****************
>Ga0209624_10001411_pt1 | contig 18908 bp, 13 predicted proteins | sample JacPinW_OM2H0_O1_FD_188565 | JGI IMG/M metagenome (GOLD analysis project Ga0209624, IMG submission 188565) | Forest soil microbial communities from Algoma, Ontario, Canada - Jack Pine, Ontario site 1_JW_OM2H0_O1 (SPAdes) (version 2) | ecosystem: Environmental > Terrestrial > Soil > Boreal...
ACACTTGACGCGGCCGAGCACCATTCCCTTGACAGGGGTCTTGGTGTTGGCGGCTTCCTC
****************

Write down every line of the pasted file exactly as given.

>Ga0209624_10001411_pt1 | contig 18908 bp, 13 predicted proteins | sample JacPinW_OM2H0_O1_FD_188565 | JGI IMG/M metagenome (GOLD analysis project Ga0209624, IMG submission 188565) | Forest soil microbial communities from Algoma, Ontario, Canada - Jack Pine, Ontario site 1_JW_OM2H0_O1 (SPAdes) (version 2) | ecosystem: Environmental > Terrestrial > Soil > Boreal...
ACACTTGACGCGGCCGAGCACCATTCCCTTGACAGGGGTCTTGGTGTTGGCGGCTTCCTC